This post is also available in: heעברית (Hebrew)

A Czech Republic based firm, Era, is developing a potentially world-changing technology. The company was established in the 1990s, its lineage can be traced back to the Soviet era when it was part of the massive Czech conglomerate Tesla (unrelated to Elon Musk’s company of the same name). Today it supplies at least 20 nations with passive military surveillance sensors and supplies NATO its deployable air command and control system.

“The countries around Russia, for example, are already equipped mostly with our technologies,” Ondřej Chlost, Era’s commercial director, told

Era officials have recently claimed that there is such a demand for its fifth-generation passive sensor, VERA-NG, that the company can produce the technology without specific orders in place. In addition, as stated on the company’s website it is a global leader in the innovation department as well, being the first in history to display multilateration system and introducing gate-to-gate surveillance. Multilateraion is a surveillance technique based on the measurement of the difference in distance to two stations at known locations by broadcast signals at known times.

“In the military field, these technologies are usually more customized solutions,” Chlost, said. “But now we are even producing the military technologies on stock because there is such big demand from the market.” VERA-NG works by detecting radiofrequency signals emitted from aircraft or naval vessels, and unlike traditional sensors, such as radars, they do not emit any radio-frequency itself. Over the years, traditional radar sensors within air defense networks have become far more vulnerable to countermeasures including electronic jamming and anti-radiation missiles.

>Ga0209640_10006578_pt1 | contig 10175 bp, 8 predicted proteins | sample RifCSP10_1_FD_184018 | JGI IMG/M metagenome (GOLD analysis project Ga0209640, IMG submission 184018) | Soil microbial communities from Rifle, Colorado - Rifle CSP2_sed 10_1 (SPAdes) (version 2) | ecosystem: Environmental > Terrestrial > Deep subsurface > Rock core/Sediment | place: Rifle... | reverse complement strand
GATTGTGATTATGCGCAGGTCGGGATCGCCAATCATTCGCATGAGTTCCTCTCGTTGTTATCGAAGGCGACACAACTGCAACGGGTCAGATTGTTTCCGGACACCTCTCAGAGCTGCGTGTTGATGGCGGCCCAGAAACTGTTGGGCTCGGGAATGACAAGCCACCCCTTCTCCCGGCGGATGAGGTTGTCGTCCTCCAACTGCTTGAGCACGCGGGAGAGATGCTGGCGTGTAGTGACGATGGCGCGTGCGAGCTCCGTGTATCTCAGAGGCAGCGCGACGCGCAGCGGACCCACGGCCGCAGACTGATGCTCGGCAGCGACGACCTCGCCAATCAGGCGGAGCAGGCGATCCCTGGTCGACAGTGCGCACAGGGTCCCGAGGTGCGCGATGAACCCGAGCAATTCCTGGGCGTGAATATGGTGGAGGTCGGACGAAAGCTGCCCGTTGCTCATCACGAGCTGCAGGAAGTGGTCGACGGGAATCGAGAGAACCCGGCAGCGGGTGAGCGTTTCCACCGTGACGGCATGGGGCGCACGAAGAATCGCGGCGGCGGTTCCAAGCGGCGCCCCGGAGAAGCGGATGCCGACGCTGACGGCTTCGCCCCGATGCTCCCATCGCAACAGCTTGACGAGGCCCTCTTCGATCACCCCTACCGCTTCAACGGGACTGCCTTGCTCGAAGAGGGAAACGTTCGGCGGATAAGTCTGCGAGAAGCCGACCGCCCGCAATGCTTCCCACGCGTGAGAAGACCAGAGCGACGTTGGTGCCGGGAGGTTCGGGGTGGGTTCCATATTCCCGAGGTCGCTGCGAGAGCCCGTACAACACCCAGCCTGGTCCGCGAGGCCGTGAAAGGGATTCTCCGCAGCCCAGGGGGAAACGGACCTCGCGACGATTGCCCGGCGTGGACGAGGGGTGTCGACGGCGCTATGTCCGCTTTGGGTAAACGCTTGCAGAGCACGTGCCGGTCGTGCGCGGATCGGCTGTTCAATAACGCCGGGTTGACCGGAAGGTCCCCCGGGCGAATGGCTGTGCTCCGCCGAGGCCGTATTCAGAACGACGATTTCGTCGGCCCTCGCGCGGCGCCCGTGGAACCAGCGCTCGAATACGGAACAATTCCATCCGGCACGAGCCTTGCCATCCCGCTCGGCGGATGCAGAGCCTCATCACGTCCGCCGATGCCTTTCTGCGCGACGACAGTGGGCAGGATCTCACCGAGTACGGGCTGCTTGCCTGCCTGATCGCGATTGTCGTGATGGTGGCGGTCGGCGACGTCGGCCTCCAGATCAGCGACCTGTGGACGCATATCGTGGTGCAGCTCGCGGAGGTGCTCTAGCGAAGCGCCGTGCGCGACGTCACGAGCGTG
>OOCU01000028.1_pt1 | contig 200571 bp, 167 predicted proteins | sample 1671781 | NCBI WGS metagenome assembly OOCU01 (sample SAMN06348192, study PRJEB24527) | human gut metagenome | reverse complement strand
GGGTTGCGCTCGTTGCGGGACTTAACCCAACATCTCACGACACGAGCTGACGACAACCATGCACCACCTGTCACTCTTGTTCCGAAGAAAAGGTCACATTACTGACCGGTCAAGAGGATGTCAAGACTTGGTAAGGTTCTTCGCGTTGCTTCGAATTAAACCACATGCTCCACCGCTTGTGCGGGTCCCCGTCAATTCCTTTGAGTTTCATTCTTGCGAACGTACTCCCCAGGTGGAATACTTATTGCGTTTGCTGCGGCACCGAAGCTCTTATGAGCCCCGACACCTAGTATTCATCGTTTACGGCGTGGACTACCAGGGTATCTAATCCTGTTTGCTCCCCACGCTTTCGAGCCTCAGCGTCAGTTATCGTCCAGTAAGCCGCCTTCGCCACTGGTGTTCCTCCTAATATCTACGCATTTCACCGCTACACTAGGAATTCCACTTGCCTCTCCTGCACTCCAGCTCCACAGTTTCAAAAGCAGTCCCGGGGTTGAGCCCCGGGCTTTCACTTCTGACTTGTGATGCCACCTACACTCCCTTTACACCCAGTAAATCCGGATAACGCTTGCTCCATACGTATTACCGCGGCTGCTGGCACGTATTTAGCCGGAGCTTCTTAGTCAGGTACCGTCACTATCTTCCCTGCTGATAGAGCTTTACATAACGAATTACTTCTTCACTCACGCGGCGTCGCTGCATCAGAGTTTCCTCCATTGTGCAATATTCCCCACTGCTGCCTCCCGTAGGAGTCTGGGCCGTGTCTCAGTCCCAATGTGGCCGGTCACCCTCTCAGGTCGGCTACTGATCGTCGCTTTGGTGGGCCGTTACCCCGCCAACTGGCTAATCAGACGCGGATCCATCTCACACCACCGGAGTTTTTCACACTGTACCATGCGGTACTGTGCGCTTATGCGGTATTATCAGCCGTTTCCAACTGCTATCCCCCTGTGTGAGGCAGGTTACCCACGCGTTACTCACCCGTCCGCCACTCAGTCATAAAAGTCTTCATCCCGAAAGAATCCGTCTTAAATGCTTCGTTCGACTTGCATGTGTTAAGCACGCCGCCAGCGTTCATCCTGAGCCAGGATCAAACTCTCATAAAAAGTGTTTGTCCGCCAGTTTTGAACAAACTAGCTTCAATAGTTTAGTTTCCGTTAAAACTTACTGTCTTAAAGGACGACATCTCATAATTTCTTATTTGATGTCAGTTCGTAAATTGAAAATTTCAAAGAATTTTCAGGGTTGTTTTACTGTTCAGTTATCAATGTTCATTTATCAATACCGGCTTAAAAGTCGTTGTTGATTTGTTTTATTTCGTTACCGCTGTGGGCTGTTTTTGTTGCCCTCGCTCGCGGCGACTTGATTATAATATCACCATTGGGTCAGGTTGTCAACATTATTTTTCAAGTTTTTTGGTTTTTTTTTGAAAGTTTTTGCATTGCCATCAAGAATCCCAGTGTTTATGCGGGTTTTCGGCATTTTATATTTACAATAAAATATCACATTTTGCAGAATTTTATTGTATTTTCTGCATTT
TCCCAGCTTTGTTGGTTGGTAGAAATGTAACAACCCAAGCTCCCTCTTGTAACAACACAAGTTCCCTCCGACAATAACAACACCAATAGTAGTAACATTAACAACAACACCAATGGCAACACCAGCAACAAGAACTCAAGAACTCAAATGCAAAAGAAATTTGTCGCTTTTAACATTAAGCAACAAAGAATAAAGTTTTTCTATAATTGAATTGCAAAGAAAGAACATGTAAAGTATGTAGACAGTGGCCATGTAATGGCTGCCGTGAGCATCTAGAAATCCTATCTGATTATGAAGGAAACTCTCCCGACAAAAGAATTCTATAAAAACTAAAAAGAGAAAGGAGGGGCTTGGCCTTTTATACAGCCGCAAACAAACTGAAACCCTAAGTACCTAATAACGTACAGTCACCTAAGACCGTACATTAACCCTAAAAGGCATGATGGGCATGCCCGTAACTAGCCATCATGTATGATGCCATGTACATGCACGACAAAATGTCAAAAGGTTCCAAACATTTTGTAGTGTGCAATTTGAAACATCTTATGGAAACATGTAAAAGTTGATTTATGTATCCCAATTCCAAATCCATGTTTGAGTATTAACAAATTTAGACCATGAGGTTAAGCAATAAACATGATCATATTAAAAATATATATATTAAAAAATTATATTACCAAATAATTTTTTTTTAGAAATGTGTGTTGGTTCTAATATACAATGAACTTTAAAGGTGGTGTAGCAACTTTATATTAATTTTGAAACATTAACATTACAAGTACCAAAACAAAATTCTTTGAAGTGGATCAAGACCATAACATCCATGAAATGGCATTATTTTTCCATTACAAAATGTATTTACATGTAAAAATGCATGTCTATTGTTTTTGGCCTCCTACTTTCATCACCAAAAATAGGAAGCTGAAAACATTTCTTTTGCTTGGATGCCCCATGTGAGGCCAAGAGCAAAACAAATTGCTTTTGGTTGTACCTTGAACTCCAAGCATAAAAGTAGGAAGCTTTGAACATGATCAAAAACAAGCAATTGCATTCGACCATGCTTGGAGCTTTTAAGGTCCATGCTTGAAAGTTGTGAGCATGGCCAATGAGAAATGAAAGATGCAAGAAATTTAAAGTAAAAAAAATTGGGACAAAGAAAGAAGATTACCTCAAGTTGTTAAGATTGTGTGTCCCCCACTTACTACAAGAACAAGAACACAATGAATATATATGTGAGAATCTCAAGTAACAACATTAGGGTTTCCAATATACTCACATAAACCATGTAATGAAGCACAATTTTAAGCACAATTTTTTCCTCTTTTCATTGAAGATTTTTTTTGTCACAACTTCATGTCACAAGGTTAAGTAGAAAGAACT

VERA-NG is designed to add another sensor layer to an air defense infrastructure, sniffing out RF sources across a significant bandwidth range and reducing the times an active surveillance radar needs to be switched on. The technology is so sensitive that the sensors – usually three remote stations and a central processing station – are able to detect and pinpoint signals up to 400 kilometers away and possibly beyond.

This level of accuracy means it cue surface-to-air missiles, or cue an active radar to ensure it is only turned on for limited periods so as to not give away its position. If an adversary chooses to use RF jammers, a favored tactic by Russia, the passive sensor will also be able to pinpoint the source. Because the technology is classified, most countries do not disclose they have acquired it and Era does not talk about customers, apart from its domestic customer, the Czech Army, and NATO.

A common question for Era is, what happens if there are no emissions from aircraft? Officials say it’s very rare that today’s networked aircraft or vessels will not have some kind of RF being beamed off the platform, especially as net-centric warfare expands within and between domains. “This is a beneficial environment for us,” Chlost said. “Datalink systems are used on all aircraft and ships, and they are serving as a relay to have that over the horizon information sharing and networking.”

Earlier this year, Sweden’s Defense Materiel Administration (FMV) announced that it had also been trialing the technology as part of studies to upgrade its air defense network. “The special thing about passive systems is that they are difficult to detect for the opponent,” said an FMV official in a statement. “They only listen, while radar systems send out signals that are reflected against the object, making them easier to knock out.”